Counterplay. Now, this is where all the pro-BR supporters will chime in “HEY IF YOU SPAWN WITH BRS YOU CAN FIGHT ANY RANGE OFF SPAWN BUT IF YOU SPAWN WITH PISTOL YOU CAN'T HAHA, BR IS BETTER RIGHT?” But again, this is where you're overlooking the fact that... oh, hey, the pistol's actually decent at medium range. You CAN fight back off spawn. Even on big, open maps like Truth. I do have issue with the BR spawning P2 and DMRs in the bubbles, rather than being closer to the safe spawning areas to readily equip a player to fight back off spawn, but in general, the weapons are in positions where players can reach them without dying, and use the amount of maneuverability tools available in H5 to fight back. Granted, yes, BR starts are marginally better with regards to counterplay than AR/Pistol starts would be, assuming a situation like H2/H3 where one team has secured BR/DMRs and the other are all dead. This discrepancy is more mitigated by map design and weapon placement, however. Keep rifles out of power positions and the players in them have reason to move – whether it be that they ran out of ammo, or that they didn't already have a rifle. Imagine back to my Halo 2 example of Lockout's BRs spawned BR1, Elbow, and Top Blue instead, or Warlocks spawned at the bottoms of the ramps, rather than on the Plats. You've instantly better equipped the “losing” side to fight back. Combine that with the fact the non-BR weapons are already comparatively stronger than they were in H2, and you've brought the gap to a manageable ratio.
As I said in the bullets, Clarity doesn't really relate to this argument. The only relation to clarity would be for casual viewers who tune into a competitive stream and wonder “why are they spawning with different weapons than I spawn with in matchmaking?” but given Halo's tiny viewership currently, I don't believe this to be a relevant issue worth worrying about at the current time.
Now regarding the Evolution of the game. I've written in the past about how I believe movement to be the most important aspect of a competitive game. (That even applies to competive card games, where the only things moving are resources.) Longer range weapons promote more stale gameplay. We'll probably never see DMR starts ever again, but DMR starts on large maps in Halo Reach provided absurdly stale games, because players simply couldn't push anywhere without being melted. (Note, competitive people, I'm referring to BTB here, not MLG). Hemorrhage was a joke that relied entirely on Wraith and Sniper usage to get anything done, because they were the only things that could fight from outside the range of a DMR or without dying instantly.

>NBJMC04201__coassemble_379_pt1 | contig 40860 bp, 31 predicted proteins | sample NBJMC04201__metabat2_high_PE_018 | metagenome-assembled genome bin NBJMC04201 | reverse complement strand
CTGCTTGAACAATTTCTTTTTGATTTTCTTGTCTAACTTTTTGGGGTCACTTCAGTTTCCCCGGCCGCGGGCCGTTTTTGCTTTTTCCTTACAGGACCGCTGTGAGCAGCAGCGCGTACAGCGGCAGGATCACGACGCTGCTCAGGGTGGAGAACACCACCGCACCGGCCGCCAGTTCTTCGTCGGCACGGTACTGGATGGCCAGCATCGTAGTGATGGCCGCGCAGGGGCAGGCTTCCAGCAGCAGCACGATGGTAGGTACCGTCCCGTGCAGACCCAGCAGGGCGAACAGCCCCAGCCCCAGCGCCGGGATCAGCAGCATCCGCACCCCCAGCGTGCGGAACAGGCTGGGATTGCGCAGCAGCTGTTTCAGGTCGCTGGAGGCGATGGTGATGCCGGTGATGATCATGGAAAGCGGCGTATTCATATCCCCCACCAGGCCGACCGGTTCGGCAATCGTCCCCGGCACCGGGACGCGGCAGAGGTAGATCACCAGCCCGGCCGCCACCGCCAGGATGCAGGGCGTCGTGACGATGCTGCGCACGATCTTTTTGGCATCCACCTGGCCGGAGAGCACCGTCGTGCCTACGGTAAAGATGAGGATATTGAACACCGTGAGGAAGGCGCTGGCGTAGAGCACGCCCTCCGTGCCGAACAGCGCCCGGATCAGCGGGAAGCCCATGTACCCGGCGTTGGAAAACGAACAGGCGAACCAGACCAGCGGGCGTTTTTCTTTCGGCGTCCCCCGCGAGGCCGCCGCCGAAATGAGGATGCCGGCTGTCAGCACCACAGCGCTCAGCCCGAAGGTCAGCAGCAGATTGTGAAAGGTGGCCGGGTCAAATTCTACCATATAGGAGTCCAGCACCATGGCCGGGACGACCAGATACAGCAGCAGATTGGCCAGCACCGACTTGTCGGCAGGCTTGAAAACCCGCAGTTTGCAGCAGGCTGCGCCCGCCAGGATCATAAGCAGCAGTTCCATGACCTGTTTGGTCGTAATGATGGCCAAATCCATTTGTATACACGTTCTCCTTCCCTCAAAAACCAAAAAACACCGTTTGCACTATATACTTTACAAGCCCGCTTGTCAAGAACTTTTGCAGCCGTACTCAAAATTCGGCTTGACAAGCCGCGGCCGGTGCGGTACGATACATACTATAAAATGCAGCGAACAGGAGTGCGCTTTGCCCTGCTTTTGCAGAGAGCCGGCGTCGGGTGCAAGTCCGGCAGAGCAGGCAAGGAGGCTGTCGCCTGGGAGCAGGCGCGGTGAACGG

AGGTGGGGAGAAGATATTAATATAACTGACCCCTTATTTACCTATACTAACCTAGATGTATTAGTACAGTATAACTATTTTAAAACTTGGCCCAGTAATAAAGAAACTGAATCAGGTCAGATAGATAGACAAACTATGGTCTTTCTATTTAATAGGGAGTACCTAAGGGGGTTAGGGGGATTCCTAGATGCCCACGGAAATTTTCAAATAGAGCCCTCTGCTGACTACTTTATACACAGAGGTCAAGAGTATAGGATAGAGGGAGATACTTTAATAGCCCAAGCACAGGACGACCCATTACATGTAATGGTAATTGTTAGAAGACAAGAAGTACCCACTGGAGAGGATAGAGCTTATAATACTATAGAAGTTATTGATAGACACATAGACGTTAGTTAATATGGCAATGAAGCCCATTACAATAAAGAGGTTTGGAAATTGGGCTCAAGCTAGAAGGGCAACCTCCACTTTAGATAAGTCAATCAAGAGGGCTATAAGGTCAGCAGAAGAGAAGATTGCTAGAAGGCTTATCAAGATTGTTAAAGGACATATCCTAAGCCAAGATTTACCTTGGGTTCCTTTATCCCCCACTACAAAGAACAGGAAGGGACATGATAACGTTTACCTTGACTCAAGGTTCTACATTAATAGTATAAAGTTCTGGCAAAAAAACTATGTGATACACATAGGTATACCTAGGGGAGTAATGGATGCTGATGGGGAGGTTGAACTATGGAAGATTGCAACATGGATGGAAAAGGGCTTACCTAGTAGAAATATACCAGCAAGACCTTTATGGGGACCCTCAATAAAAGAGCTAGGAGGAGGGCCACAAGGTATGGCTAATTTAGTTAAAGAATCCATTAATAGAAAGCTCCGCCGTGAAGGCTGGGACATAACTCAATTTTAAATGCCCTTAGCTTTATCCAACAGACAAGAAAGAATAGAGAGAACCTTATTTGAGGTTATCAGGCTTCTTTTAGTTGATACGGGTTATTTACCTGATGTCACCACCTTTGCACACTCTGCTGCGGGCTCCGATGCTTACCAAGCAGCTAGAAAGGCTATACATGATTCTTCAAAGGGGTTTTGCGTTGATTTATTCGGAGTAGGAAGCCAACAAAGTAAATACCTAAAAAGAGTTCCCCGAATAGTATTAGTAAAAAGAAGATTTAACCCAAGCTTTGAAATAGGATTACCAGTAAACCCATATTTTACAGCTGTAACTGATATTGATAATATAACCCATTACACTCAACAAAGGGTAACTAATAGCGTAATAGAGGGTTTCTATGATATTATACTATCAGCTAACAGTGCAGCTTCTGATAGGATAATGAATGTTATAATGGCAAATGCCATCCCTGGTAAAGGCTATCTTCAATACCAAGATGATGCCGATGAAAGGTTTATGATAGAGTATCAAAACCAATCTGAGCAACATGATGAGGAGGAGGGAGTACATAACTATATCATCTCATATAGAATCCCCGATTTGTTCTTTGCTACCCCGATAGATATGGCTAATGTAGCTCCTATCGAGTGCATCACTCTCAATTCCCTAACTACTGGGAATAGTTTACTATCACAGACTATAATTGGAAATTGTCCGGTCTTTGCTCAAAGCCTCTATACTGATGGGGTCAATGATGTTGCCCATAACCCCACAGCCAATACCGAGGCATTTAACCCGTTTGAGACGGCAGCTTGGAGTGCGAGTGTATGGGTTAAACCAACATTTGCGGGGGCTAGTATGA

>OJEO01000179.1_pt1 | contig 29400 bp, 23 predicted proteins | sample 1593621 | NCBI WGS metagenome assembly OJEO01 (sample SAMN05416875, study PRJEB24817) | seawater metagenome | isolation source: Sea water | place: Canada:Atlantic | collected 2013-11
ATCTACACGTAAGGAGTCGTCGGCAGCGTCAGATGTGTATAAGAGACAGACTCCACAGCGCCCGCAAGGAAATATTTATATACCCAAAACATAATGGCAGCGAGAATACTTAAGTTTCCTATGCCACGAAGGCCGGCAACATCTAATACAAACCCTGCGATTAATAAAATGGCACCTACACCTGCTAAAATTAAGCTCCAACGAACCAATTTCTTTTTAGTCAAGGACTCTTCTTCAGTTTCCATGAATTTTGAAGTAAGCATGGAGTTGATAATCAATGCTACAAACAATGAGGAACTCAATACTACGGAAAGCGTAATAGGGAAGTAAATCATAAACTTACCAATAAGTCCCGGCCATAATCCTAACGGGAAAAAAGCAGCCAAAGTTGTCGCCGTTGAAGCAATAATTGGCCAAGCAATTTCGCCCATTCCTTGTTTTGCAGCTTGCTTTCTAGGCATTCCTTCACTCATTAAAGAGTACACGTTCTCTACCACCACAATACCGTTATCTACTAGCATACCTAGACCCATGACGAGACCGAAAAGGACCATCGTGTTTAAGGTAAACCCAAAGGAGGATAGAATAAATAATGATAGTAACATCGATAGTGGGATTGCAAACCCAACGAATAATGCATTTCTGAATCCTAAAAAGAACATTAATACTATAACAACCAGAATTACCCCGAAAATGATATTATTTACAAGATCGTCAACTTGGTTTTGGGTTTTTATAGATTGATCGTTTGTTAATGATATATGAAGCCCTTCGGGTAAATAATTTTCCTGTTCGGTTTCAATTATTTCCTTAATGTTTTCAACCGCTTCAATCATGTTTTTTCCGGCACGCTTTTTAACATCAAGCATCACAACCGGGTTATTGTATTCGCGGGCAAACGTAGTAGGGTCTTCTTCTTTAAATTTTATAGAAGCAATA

How does that relate to the BR / AR+Pistol argument? Tangentially. Maps with more open sightlines (see: Truth) lead to slower gameplay when the player is more equipped to fight at range. If you can't poke out without being chunked, you don't want to move. If you don't want to move, the game becomes a stalemate. Stalemate games, while they highlight a different skillset than the faster paced variety, also give an advantage to the underdog. Take Pit TS for example in Halo 3. More upsets happened on that gametype than any other. Not because “oh, this team was actually better all along” but because stalemates make it easier to keep an advantage. If no one's able to manage a pick-off, the stalemate keeps going until a viable power weapon or power-up breaks it (Prophet's Bane not really good vs BRs, btw.) If you got a lead in Pit TS, you kept that lead until Rockets respawned unless you just fed kills to the enemy Sniper. If you got the next set of Rockets, you probably kept the lead and won. No one was going to push you while they didn't have rockets unless their Sniper got a pick-off.
With AR+Pistol, although the Pistol's kill time is faster, it requires more care and precision to get those all-the-way-across-map kills. (But in terms of base-to-tower, it's much more reasonable.) If you have the Prophet's Bane you can sprint and thrust and actually move from cover to cover without being melted from multiple angles. You're encouraged to move and push! With more movement, there's more room for in-the-moment decision making (more meaningful choices?!) and much more excitement factor spread through the course of the game.
Additionally, with regards to Evolution (off the topic of movement now), there's more room for player identity, tying back into the choices a player makes. Aggressive slayers like APG, Roy, or Ninja who like to rush constantly will likely prefer the fast kill times of a Pistol over the sit-and-wait approach of a BR. On the other hand, zone control-focused players like Ogre 2 will likely prefer weapons more equipped to fight at range. They find their comfortable corner of the map and position in a place where they can put shots on anyone anywhere they feel like. They'll go hunting for BRs or DMRs. Sniper players on maps without the Sniper may hunt for a DMR for the “next best thing” in marksmanship, disregarding their pistol entirely. This ties into the tenet I realize I skipped in my ranting... Teamplay. Individual playstyles have more room for “role” identification, and teammates may cover gaps created by a player's choice in equipment. The more open the sandbox is, the more the kids will get to play in it.
That pretty much covers all I wanted to say. AR/Pistol offers more meaningful choices and room for evolution as a whole and as an individual, with a comparatively small sacrifice to available counterplay (the main area that forced BR starts in past titles in the first place).
AR/Pistol Starts for Competitive Halo 5, Audley for Color Commentator 2015. Jet fuel can't melt dank memes.